“The whole point about online news, given Reuters, Press Association (better known as PA), Bloomberg, CNN — even Google’s news service — is that everything is knowable. The point is — when do you know it? So charging for emails that offer timely news is a good way to monetize your content. You make that a premium service, but those who won’t pay for e-mail are driven to the site, so you create traffic to boost your advertising as well.”
– Mike Butcher, mbites.com
Understanding the Game
The move was idiosyncratic, but it did deliver the results. In an interview with ‘Online Journalism Review’, then Editor in Chief, Emily Bell revealed how the publisher is thinking on decades, not just on years.
“Two years ago, we were all writing off the advertising model. Online ad revenues were in double-digit growth last year when everybody’s ad revenues were down. We saw a really steep rise in our revenues while the paper saw a flattened decline.”
– Emily Bell, Editor-in-Chief.
Don’t you think the downfall of newspapers and other digital ad revenue (because of the paywalls) are self-evident?
Other big titles put up a paywall, the Guardian capitalized on the situation, even when it means the risk of losing everything. In fact, Nielsen/NetRatings reported that the Financial Times’ unique user numbers dropped from 604,000 in May 2002 to 463,000 in June, right after the introduction of paywalls.
Just after two years, Guardian reached 9 Million unique users and 100 Million impressions a month (Src).
II. The Outcome
Those who sow will reap. For the first time, Guardian.co.uk reported that 2006 is a profitable year and income is mostly from display advertising and recruitment advertising (Src).
The total advertising and media revenue hit £503.7 million. The group didn’t discern the digital ad revenue from the guardian.co.uk, but it mentioned the year was record-breaking in terms of both traffic and revenues (The revenues skyrocketed by 41%). The profit of the website was £1 million, as per Press-Gazette.
The reason behind this is the free content and exponential reach. At the end of 2005, Guardian Unlimited has attracted over 12 million monthly users (the number was just over 9 Million a year back).
It took 7 complete years for one of the strongest online websites to reach profitability.
Comment is Free
The profitable year was pretty busy for the publisher. The first collective comment blog by a British Newspaper was formed – Comment is Free. It might not sound so exciting for us today, but the Guardian has been known for attracting readers with its long-running talkboards and network of weblogs. The new comment section merges all the seven blogs and invites everyone to converge at the same place (Src).
Following the success, guardian.co.uk begin a one and half year process of revamping its website. The plan was to include additional features, a new front page, community updates, a new travel section, and others.
It was well worth the effort. It has become the first UK newspaper to attract more than 25 million unique readers in a month (October 2008).
III. The Decline – 2008 Financial Crisis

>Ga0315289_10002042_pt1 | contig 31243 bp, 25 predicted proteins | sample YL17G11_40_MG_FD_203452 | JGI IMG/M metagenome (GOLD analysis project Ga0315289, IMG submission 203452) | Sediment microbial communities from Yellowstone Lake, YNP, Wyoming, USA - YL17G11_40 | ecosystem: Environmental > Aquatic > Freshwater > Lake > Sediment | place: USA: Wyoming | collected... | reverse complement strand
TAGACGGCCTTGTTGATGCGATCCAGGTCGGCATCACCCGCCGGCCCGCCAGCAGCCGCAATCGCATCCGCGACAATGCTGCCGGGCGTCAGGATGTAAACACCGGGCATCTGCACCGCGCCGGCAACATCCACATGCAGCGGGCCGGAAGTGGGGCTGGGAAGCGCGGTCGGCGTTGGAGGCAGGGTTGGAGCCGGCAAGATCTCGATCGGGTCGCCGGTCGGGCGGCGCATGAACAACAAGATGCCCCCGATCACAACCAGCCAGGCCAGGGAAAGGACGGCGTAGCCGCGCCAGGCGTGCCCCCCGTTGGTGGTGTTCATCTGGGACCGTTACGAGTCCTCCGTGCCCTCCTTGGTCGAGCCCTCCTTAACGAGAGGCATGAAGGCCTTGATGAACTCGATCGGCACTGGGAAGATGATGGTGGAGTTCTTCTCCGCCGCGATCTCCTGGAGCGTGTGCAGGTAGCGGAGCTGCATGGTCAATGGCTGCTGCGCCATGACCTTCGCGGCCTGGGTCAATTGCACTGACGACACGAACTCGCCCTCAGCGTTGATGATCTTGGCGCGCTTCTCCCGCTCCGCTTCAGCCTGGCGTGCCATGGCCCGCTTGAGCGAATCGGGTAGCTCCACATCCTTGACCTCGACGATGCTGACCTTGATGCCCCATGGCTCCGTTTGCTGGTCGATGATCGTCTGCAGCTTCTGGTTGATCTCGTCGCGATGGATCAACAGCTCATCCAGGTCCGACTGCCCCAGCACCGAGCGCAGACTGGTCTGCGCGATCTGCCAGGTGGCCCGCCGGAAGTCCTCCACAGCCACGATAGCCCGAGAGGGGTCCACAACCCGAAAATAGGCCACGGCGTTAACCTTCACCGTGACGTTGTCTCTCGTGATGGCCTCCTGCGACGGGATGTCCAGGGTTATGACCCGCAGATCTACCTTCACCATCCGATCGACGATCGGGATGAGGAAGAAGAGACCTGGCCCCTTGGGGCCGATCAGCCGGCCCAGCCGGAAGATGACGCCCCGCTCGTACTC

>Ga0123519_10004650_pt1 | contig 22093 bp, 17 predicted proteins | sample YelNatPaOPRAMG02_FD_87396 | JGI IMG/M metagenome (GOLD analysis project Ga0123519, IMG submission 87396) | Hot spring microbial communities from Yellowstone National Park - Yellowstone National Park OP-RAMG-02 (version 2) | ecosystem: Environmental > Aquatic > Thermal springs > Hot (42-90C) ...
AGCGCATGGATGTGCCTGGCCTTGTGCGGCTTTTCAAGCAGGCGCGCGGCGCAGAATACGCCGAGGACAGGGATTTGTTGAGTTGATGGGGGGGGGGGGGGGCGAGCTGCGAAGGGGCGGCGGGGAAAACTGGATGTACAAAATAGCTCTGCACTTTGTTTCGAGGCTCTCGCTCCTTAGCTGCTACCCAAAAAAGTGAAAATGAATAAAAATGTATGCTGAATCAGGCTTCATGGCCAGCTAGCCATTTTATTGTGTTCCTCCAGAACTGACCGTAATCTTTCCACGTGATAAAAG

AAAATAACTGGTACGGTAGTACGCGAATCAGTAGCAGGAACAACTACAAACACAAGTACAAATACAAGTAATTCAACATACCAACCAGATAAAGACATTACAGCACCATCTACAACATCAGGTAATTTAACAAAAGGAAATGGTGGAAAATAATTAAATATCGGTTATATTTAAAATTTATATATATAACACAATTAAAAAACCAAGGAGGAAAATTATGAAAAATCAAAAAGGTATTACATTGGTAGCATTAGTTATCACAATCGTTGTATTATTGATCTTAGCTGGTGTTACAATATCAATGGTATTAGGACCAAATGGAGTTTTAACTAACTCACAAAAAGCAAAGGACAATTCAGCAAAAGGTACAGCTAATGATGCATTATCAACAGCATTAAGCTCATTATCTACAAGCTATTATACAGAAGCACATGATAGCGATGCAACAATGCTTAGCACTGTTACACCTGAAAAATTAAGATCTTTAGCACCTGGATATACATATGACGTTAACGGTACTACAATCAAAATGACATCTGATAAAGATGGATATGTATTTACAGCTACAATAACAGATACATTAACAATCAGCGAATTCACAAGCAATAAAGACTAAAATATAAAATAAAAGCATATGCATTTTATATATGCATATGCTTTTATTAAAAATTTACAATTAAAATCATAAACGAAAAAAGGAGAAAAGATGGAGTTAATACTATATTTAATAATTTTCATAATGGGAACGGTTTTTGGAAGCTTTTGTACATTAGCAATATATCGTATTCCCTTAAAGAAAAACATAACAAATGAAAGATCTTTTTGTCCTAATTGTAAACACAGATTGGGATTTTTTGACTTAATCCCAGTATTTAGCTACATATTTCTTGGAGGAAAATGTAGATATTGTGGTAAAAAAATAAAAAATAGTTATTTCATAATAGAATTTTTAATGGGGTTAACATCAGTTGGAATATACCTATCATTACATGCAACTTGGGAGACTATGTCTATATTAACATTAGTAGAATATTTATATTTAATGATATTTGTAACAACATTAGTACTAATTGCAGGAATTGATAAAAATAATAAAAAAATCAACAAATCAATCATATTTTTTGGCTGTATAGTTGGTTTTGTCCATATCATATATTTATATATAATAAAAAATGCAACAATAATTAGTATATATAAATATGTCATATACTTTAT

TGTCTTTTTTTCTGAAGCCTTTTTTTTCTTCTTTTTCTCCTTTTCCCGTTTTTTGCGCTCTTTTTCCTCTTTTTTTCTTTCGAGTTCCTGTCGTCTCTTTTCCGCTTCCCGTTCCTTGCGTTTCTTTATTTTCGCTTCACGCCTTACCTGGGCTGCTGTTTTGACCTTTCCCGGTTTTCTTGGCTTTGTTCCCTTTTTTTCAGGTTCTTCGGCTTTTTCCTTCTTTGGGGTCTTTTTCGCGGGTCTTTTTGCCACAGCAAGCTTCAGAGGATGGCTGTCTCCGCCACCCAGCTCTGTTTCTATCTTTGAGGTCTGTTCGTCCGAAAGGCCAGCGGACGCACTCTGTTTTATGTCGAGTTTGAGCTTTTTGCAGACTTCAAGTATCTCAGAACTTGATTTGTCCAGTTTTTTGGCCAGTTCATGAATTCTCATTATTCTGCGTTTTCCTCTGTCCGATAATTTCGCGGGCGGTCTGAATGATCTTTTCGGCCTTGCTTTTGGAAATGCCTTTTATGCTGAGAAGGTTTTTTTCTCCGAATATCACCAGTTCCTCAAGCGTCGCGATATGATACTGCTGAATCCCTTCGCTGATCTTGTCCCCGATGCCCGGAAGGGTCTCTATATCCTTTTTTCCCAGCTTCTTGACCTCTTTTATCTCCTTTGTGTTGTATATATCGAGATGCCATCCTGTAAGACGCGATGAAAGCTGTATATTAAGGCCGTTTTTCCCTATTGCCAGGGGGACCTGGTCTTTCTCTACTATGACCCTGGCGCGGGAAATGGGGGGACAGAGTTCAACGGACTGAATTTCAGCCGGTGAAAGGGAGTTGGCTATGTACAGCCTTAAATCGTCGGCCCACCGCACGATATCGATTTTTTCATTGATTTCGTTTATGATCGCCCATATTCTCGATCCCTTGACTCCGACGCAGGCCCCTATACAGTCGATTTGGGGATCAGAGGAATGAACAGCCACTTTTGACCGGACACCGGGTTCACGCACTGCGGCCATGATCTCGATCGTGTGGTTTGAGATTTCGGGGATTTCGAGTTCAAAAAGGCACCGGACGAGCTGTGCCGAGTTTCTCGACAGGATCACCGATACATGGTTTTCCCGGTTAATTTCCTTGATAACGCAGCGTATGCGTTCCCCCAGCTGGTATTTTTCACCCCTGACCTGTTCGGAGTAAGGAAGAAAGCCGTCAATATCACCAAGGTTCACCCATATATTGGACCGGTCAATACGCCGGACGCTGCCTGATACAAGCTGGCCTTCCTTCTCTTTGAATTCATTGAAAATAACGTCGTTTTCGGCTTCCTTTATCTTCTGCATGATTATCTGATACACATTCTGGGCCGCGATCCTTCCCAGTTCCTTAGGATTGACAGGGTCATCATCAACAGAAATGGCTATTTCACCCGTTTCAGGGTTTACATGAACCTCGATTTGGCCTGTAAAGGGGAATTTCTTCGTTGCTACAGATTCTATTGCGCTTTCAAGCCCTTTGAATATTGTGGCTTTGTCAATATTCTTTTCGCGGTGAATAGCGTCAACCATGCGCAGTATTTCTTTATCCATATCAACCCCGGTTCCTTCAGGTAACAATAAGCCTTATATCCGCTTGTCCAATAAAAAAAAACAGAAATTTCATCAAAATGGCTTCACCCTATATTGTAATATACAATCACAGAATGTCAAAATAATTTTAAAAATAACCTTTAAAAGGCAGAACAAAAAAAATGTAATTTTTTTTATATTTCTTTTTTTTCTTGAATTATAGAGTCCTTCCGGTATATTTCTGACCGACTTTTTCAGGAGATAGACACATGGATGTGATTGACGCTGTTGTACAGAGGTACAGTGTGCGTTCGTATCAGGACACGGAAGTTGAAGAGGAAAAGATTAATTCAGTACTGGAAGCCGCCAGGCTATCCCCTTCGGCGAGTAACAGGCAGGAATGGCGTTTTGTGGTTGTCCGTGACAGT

2008 – 2010
The Guardian’s time in the black ended quite shortly. The group was burning cash from 2008 and it still does. GNM (Guardian News & Media), the division that holds the Guardian and the Observer lost £36.8 million, which is higher than the previous year (Src).
Noticeably, the decline was due to the worst financial market conditions and the downfall of print newspapers. Indeed, it wasn’t the only newspaper to bleed cash. Though the print circulation was declining, the growth of digital businesses is consistent. In 2008, the group-wide digital revenue soared by 36% to reach £85.1 million and average monthly users increased by 32% to hit 24.2 Million.
“We are no longer a predominantly print-based operation but a true multimedia organization.”
– Guardian Media Group
Continual Investment and Improving Usability
During the same year, Guardian Unlimited website relaunched as ‘guardian.co.uk’ and around £19 million (at the time) was invested to improve design, functionality, and usability.
As the publisher saw the clear growth of digital advertising, they didn’t think twice to invest.
The decline in print recruitment advertising revenues was offset by a 49% increase in digital recruitment revenues (Src).
*The turnover dropped to £502.1 Million from £716.1 Million.
Sidenote: The group’s 2008 profits were inflated by the one-off proceeds of selling 49.9 percent of Trader Media Group, publisher of Auto Trader. To put the impact of the year into perspective, the group was looking to sell or seal the Observer newspaper business – The world’s oldest Sunday newspaper (Src).
Guardian America and Partnerships
GNM also launched ‘Guardia America’ to procure the US audience. The spin-off was focused on delivering US-based content along with others and it has partnered with Reuters for advertising.
You can see it as the start of partnerships between publishers to form the quality ad environment for buyers. Now, we’re doing it through PMPs and Ad Exchanges (TrustX).
However, GuardianAmerica.com was abandoned in October 2009 as the publisher found the site was confusing for readers (mainly because of duplicate content and some non-US readers ended up on the site due to social media) (Src).